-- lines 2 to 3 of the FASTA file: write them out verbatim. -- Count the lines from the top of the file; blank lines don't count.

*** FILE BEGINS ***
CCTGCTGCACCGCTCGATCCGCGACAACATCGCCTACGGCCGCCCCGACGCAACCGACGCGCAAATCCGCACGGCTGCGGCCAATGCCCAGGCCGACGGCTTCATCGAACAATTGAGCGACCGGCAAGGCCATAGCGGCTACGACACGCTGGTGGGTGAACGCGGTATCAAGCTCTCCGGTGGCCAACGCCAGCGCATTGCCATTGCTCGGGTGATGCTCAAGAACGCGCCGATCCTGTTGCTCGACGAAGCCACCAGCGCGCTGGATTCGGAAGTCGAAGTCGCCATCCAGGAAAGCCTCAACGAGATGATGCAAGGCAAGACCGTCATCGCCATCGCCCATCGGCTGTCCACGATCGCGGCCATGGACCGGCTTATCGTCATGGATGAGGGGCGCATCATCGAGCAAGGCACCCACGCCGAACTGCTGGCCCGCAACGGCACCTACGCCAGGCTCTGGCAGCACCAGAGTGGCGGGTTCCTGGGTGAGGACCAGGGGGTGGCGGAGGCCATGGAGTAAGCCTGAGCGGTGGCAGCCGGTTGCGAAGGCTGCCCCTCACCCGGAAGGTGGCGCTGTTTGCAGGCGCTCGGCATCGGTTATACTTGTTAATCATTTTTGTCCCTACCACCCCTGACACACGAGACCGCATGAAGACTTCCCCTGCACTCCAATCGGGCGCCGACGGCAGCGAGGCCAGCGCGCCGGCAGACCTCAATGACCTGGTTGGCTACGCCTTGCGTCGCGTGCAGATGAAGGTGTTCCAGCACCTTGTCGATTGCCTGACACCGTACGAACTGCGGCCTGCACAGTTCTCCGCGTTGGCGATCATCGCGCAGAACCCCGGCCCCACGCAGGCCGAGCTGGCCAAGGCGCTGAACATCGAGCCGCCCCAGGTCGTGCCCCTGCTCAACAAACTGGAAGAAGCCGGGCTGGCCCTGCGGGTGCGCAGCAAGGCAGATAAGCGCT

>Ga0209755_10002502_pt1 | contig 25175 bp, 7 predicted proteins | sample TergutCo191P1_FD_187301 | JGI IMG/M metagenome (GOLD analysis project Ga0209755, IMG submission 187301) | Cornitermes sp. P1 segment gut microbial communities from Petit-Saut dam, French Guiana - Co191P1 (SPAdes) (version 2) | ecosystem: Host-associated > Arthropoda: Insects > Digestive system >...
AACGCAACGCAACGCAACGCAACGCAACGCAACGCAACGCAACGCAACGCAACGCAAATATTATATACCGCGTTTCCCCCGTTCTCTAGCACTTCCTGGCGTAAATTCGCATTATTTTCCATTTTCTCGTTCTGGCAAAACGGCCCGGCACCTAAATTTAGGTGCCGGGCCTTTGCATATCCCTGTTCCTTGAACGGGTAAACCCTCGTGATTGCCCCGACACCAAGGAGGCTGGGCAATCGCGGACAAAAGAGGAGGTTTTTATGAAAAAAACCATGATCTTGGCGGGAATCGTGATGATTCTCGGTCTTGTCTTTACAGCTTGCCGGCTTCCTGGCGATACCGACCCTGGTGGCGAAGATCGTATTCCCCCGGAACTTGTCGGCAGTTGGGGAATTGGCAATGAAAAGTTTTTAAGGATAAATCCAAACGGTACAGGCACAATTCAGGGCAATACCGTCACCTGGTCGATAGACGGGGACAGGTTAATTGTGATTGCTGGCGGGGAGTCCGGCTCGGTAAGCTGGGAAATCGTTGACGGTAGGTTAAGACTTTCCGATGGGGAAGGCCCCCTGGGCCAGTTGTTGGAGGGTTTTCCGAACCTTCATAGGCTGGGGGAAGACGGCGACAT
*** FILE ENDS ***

>Ga0209755_10002502_pt1 | contig 25175 bp, 7 predicted proteins | sample TergutCo191P1_FD_187301 | JGI IMG/M metagenome (GOLD analysis project Ga0209755, IMG submission 187301) | Cornitermes sp. P1 segment gut microbial communities from Petit-Saut dam, French Guiana - Co191P1 (SPAdes) (version 2) | ecosystem: Host-associated > Arthropoda: Insects > Digestive system >...
AACGCAACGCAACGCAACGCAACGCAACGCAACGCAACGCAACGCAACGCAACGCAAATATTATATACCGCGTTTCCCCCGTTCTCTAGCACTTCCTGGCGTAAATTCGCATTATTTTCCATTTTCTCGTTCTGGCAAAACGGCCCGGCACCTAAATTTAGGTGCCGGGCCTTTGCATATCCCTGTTCCTTGAACGGGTAAACCCTCGTGATTGCCCCGACACCAAGGAGGCTGGGCAATCGCGGACAAAAGAGGAGGTTTTTATGAAAAAAACCATGATCTTGGCGGGAATCGTGATGATTCTCGGTCTTGTCTTTACAGCTTGCCGGCTTCCTGGCGATACCGACCCTGGTGGCGAAGATCGTATTCCCCCGGAACTTGTCGGCAGTTGGGGAATTGGCAATGAAAAGTTTTTAAGGATAAATCCAAACGGTACAGGCACAATTCAGGGCAATACCGTCACCTGGTCGATAGACGGGGACAGGTTAATTGTGATTGCTGGCGGGGAGTCCGGCTCGGTAAGCTGGGAAATCGTTGACGGTAGGTTAAGACTTTCCGATGGGGAAGGCCCCCTGGGCCAGTTGTTGGAGGGTTTTCCGAACCTTCATAGGCTGGGGGAAGACGGCGACAT